Low Glycemic Diet Improves A1c, Other Risk Factors in Diabet
A diet rich in vegetables and low in carbs — a so-called low glycemic index (GI) diet ? is associated with clinically significant benefits beyond those provided by existing medications for people with type 1 and type 2 diabetes, compared with a higher glycemic diet, findings from a new meta-analysis show.

This study aimed to inform the update of the European Association for the Study of Diabetes clinical practice guidelines for nutrition therapy.

Eligibility criteria for selecting studies Randomised controlled trials of three or more weeks investigating the effect of diets with low glycaemic index (GI)/glycaemic load (GL) in diabetes.

The primary outcome was glycated haemoglobin (HbA1c). Secondary outcomes included other markers of glycaemic control (fasting glucose, fasting insulin); blood lipids (low density lipoprotein cholesterol (LDL-C), high density lipoprotein cholesterol (HDL-C), non-HDL-C, apo B, triglycerides); adiposity (body weight, BMI, waist circumference), blood pressure (systolic blood pressure (SBP) and diastolic blood pressure (DBP)), and inflammation (C reactive protein (CRP)).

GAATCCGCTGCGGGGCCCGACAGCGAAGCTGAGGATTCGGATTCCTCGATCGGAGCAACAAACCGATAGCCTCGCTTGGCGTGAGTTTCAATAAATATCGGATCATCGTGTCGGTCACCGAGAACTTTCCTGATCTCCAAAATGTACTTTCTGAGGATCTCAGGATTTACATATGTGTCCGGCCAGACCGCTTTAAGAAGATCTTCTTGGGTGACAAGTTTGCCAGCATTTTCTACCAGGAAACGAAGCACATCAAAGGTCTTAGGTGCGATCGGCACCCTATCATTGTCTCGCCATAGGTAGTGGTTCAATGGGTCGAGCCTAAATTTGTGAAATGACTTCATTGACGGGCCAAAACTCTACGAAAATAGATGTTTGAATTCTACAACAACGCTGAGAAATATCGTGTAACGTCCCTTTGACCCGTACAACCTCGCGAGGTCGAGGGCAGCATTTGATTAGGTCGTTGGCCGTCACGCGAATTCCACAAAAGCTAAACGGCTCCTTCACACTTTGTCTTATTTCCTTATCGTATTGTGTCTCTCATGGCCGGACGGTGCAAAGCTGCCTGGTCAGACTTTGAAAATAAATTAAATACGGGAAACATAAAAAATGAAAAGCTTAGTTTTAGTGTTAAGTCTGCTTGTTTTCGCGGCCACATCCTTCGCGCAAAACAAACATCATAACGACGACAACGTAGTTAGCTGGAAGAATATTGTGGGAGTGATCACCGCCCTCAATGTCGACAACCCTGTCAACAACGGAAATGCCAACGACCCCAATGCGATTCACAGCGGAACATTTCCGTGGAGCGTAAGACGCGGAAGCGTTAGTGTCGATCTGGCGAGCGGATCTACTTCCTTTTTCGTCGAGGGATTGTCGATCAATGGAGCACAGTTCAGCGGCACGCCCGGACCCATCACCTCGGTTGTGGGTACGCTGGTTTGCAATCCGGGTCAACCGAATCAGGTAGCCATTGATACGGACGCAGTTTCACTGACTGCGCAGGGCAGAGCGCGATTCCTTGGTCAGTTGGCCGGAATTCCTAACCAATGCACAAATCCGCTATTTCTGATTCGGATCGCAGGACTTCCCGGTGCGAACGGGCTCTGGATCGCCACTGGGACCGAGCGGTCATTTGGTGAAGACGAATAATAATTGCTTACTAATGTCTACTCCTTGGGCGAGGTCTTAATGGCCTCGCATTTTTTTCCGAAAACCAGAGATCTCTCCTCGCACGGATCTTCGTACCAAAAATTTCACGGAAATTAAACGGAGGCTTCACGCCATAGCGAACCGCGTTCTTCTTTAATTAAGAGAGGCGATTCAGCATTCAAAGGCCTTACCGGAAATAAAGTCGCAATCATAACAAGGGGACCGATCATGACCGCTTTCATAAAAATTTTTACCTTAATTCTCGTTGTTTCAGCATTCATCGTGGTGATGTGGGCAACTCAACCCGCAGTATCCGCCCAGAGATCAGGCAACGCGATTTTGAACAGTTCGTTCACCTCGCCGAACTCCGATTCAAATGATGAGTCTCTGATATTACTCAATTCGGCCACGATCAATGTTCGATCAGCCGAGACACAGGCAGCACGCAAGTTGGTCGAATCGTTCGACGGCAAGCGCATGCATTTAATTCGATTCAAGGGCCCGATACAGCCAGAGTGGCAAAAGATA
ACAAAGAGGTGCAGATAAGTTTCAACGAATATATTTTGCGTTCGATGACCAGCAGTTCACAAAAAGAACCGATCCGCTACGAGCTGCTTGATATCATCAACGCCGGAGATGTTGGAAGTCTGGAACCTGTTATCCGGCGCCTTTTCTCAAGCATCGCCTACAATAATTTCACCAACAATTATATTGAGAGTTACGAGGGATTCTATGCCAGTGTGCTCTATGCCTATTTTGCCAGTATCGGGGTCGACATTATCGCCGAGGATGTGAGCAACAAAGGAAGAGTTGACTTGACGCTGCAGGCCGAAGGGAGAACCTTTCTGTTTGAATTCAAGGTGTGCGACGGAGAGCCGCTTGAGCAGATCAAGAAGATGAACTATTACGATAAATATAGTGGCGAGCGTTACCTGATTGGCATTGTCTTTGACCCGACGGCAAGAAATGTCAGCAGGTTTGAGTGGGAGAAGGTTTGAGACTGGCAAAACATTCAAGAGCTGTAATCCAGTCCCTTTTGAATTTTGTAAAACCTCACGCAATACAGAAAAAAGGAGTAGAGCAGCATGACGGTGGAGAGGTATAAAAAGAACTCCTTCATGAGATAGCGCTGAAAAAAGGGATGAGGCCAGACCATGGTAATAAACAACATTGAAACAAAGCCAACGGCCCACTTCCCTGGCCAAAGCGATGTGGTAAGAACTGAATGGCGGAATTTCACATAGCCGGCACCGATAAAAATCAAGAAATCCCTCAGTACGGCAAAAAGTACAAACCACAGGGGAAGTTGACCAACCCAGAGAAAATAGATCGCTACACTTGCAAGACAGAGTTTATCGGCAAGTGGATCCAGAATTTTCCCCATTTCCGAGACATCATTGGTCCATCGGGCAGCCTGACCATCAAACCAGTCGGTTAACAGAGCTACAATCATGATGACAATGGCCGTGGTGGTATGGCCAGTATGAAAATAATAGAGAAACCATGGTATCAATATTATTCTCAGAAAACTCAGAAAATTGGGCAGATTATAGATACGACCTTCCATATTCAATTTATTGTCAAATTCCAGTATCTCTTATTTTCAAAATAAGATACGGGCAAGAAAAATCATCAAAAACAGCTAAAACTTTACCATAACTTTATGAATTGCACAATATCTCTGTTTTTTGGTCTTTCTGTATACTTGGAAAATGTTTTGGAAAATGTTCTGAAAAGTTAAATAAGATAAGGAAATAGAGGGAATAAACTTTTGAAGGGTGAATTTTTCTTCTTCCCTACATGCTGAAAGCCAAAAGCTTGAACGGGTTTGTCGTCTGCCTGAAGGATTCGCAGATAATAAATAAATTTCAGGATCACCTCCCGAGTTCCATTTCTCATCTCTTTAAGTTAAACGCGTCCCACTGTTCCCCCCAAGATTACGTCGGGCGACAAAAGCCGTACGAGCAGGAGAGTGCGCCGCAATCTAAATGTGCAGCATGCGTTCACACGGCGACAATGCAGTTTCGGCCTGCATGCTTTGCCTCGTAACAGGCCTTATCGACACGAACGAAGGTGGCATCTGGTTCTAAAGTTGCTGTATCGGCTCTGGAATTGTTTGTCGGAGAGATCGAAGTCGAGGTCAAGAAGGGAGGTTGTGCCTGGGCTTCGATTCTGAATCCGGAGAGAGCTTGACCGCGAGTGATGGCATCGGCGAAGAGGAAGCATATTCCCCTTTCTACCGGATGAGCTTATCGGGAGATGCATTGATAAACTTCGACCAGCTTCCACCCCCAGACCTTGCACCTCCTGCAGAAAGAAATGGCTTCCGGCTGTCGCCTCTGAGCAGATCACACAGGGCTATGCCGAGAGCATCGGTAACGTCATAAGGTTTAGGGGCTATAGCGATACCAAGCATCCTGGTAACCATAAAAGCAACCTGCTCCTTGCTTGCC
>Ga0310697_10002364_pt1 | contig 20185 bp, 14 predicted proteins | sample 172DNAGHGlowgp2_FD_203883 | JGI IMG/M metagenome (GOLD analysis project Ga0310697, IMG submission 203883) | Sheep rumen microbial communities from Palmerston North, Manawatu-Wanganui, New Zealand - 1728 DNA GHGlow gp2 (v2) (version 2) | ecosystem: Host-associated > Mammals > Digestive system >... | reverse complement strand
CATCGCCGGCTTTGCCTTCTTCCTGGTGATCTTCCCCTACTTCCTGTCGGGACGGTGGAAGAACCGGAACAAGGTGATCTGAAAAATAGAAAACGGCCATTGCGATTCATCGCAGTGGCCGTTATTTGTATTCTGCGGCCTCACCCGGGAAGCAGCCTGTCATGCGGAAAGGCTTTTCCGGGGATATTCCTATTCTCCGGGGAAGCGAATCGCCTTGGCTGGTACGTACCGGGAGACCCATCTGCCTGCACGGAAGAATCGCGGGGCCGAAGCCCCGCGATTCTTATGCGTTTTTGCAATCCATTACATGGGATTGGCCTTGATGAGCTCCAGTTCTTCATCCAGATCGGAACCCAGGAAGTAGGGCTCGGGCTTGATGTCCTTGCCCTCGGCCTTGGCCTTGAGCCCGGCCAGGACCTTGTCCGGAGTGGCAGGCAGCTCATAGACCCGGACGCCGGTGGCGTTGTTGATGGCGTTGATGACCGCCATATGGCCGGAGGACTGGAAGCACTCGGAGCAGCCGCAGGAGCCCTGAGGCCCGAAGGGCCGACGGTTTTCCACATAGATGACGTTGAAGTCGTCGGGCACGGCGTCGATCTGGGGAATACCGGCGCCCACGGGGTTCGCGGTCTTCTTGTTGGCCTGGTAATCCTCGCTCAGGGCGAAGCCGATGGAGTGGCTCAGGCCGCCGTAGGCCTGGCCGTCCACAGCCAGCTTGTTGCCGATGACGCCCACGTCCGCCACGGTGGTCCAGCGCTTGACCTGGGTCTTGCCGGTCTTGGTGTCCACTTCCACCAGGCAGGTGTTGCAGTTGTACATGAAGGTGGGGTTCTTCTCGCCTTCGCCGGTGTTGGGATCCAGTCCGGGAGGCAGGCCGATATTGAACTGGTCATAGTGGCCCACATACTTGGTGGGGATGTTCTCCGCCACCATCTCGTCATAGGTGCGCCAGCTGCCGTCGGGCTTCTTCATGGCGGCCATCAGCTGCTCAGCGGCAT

Two independent reviewers extracted data and assessed risk of bias. Data were pooled by random effects models. GRADE (grading of recommendations assessment, development, and evaluation) was used to assess the certainty of evidence.

-- 29 trial comparisons were identified in 1617 participants with type 1 and 2 diabetes who were predominantly middle aged, overweight, or obese with moderately controlled type 2 diabetes treated by hyperglycaemia drugs or insulin.

-- Low GI/GL dietary patterns reduced HbA1c in comparison with higher GI/GL control diets.

-- Reductions occurred also in fasting glucose, LDL-C, non-HDL-C, apo B, triglycerides, body weight, BMI, and CRP, but not blood insulin, HDL-C, waist circumference, or blood pressure.

-- A positive dose-response gradient was seen for the difference in GL and HbA1c and for absolute dietary GI and SBP.

-- The certainty of evidence was high for the reduction in HbA1c and moderate for most secondary outcomes, with downgrades due mainly to imprecision.

Conclusively, this synthesis suggests that low GI/GL dietary patterns result in small important improvements in established targets of glycaemic control, blood lipids, adiposity, and inflammation beyond concurrent treatment with hyperglycaemia drugs or insulin, predominantly in adults with moderately controlled type 1 and type 2 diabetes. The available evidence provides a good indication of the likely benefit in this population.

Source: https://www.bmj.com/content/374/bmj.n1651